Skin Shade Card was another fun collaboration with a friend and writer, Anoushka Agrawal. We’re both relatively dark-skinned girls and had been talking a lot about how that affects the way you’re treated hugely in India. We started to talk to other people about it and realised it is not just dark skin that comes with its set of prejudices, but it seems that the Indian society tends to judge and pigeon hole you simply on the basis of the colour of your skin. We both thought it was bizarre the amount of importance that was given to something that was solely superficial and aesthetic; so, we decided to do an art project about it. Anoushka wrote 6 poems and I did the accompanying illustrations. The name is supposed to reflect the diversity of skin tones in India, like the many colours a Pantone shade card would have but also alludes to the idea of “playing the light-skinned card” or “playing the race card”.   

You have written a book called Warrior Women. What inspired it?  

The book is based on the original I Am No Man illustration series. Tulika approached me about turning it into a book and I loved the idea because I’m an avid reader and I love children’s books as a medium. We tweaked the list a little to make it more diverse and the medium of a book allowed us to explore the backgrounds, lives and time periods of the women a little more. 

You bring back history’s forgotten female warriors through your art - what impact has it had on viewers? What did you wish to portray through this? 
A lot of people said they bought Warrior Women for their kids which I think is amazing because it means that those kids will grow up with different knowledge of the Indian female legacy than I did. 

Who are your role models and how do they influence your work? 
I’m not really a role model kind of person, I think surrounding yourself with people who you can learn something from is important but I don’t really have a select few people who I follow or emulate. The biggest influences on my work tend to be good books and good conversations! 

What are the challenges of being a feminist artist in India? How do you address them?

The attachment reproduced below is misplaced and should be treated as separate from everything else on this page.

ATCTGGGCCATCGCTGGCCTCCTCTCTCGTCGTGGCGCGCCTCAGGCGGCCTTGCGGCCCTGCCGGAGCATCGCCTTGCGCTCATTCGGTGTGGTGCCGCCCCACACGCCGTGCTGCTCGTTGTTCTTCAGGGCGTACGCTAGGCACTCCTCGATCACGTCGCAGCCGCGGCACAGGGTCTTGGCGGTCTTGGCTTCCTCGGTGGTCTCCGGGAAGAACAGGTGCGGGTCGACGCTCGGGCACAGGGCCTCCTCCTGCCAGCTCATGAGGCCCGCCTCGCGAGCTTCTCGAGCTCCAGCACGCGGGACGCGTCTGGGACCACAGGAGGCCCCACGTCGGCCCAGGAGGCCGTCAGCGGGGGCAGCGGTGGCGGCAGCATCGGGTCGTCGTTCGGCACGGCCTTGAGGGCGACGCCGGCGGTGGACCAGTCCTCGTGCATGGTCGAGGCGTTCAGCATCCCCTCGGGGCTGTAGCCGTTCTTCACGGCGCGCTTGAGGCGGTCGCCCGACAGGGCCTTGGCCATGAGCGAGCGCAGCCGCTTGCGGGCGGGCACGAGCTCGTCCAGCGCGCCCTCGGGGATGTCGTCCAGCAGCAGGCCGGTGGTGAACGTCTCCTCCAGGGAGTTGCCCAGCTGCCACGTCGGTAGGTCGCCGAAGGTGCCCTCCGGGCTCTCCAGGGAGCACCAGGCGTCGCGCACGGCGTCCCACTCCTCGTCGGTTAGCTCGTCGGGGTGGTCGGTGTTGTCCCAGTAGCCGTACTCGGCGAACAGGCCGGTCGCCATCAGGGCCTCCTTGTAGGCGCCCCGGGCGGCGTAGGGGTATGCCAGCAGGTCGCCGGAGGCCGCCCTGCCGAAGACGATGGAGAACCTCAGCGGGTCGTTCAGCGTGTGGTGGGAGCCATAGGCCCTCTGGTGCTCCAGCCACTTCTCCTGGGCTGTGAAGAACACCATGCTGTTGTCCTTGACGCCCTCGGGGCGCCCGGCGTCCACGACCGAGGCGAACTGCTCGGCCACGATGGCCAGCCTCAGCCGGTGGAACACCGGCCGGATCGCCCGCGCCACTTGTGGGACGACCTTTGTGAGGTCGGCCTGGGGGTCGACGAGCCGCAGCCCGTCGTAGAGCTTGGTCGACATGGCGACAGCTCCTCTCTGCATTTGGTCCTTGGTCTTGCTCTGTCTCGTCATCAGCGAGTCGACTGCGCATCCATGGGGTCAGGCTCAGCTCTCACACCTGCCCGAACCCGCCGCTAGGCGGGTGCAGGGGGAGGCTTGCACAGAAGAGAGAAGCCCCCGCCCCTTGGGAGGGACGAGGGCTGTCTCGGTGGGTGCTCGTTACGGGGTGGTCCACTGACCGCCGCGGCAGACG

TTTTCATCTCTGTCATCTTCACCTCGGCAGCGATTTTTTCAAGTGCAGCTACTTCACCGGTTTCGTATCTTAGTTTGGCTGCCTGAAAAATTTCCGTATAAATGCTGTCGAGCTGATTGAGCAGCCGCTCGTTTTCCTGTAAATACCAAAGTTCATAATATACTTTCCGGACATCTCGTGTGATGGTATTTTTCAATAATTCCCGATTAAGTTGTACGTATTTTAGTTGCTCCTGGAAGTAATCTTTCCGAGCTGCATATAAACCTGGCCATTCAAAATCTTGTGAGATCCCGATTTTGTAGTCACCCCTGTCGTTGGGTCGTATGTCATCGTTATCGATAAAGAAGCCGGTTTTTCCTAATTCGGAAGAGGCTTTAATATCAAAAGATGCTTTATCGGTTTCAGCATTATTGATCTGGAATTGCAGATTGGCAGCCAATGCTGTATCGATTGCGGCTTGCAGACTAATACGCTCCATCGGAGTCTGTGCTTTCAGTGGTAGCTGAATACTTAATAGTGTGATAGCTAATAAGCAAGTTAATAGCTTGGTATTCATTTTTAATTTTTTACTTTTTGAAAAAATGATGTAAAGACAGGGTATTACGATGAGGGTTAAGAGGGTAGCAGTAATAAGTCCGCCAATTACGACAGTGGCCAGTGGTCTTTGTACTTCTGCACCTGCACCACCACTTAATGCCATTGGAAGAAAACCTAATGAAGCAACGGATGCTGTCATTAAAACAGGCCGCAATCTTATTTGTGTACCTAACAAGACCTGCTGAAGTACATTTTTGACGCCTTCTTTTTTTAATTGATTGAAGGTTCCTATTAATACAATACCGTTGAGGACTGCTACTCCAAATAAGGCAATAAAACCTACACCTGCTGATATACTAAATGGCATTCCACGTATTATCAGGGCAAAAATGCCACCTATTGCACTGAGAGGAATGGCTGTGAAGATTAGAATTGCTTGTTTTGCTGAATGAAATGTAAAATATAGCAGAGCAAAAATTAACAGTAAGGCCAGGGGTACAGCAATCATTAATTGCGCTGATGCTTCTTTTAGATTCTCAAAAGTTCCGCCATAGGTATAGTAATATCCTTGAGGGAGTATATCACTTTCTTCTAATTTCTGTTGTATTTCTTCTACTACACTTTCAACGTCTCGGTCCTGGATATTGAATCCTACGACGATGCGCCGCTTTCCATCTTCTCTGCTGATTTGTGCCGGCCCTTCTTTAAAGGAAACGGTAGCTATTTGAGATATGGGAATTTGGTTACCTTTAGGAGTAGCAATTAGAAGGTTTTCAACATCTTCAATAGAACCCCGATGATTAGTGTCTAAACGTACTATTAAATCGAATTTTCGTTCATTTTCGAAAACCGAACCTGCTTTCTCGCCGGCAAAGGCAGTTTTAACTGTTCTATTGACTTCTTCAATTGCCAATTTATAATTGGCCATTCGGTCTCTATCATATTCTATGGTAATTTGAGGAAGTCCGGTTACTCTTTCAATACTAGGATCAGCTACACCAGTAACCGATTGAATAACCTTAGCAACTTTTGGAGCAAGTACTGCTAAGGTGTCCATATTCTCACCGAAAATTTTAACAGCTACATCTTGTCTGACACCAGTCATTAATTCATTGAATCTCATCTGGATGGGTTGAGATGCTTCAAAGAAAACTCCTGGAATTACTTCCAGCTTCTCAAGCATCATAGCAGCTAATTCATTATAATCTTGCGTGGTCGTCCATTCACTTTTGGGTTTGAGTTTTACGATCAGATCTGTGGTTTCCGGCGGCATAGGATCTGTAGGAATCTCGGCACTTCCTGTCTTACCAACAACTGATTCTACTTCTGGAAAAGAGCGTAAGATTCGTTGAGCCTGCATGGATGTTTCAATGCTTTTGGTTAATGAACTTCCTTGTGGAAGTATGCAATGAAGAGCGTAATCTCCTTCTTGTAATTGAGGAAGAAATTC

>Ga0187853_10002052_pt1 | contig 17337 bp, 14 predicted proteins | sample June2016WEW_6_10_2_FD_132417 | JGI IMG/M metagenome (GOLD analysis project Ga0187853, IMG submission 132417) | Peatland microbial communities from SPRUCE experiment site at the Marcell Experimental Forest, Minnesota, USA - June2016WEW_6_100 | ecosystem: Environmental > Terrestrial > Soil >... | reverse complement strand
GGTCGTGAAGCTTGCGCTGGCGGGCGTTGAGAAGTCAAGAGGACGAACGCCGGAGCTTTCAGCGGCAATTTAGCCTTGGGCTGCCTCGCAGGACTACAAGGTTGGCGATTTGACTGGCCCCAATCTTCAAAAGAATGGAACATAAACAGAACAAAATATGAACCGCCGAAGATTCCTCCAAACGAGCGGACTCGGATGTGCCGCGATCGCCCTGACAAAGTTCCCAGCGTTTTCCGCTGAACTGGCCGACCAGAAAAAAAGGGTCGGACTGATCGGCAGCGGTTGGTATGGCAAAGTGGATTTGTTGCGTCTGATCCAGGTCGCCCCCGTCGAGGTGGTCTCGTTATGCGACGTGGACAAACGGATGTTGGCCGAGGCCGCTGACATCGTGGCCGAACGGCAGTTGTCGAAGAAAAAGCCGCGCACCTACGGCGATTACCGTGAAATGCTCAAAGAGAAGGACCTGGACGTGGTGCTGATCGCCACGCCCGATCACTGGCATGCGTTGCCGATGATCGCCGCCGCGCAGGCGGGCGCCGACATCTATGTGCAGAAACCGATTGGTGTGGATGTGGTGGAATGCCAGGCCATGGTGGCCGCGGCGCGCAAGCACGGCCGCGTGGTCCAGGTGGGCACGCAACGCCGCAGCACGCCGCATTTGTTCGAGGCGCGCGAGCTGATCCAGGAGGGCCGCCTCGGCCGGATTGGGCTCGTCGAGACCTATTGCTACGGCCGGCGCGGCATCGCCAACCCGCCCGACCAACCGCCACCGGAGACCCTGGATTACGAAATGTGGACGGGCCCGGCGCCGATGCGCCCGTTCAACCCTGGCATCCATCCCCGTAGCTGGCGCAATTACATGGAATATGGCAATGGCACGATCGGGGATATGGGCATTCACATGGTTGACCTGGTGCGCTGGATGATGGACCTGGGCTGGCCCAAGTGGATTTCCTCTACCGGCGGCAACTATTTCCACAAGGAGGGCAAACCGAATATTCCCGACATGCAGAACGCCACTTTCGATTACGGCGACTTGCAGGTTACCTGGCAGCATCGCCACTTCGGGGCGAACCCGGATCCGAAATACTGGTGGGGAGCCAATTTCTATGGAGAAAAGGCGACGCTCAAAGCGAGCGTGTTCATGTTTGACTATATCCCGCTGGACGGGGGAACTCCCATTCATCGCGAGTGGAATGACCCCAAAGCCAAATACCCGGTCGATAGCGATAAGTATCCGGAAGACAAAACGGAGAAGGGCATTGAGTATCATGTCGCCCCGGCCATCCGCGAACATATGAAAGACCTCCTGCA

Honestly, I personally don’t face a lot of challenges with my art because it is not very “out-there” or provocative. I have friends who have received death threats and hate mail because of bold artwork but that’s not personally happened to me 

What is your biggest achievement so far? 
I won an award from the Ministry of Women and Child Development for the I Am No Man series and the ceremony was at Rashtrapati Bhavan so probably that and publishing Warrior Women!

Snippets on Tara Anand’s personal favourites:
  • Challenging piece of art you created:
I don’t know how to draw water, figures from high angles or realistic animals very well so I honestly don’t know what I was thinking while creating this! It was also only my second oil painting ever and much bigger than my usual working size. It was part of a series for a class where my professor was teaching us how to develop themes and ideas through our work. This one was for the prompt “the journey home” and is kind of about the character returning to the mundane from the time spent in the wild (which is what the tiger represents).

  • An inspiring piece of art: My current favourite piece of art is this painting by Robin F. Williams who is also one of my favorite painters. I just think it is so clever, so skillful and has such an “I will do as I please” vibe.

What are you currently working on? 
I’m working on another project with Tulika that I’m very excited about! 

You can find Tara Anand on Instagram. To know more, visit her website.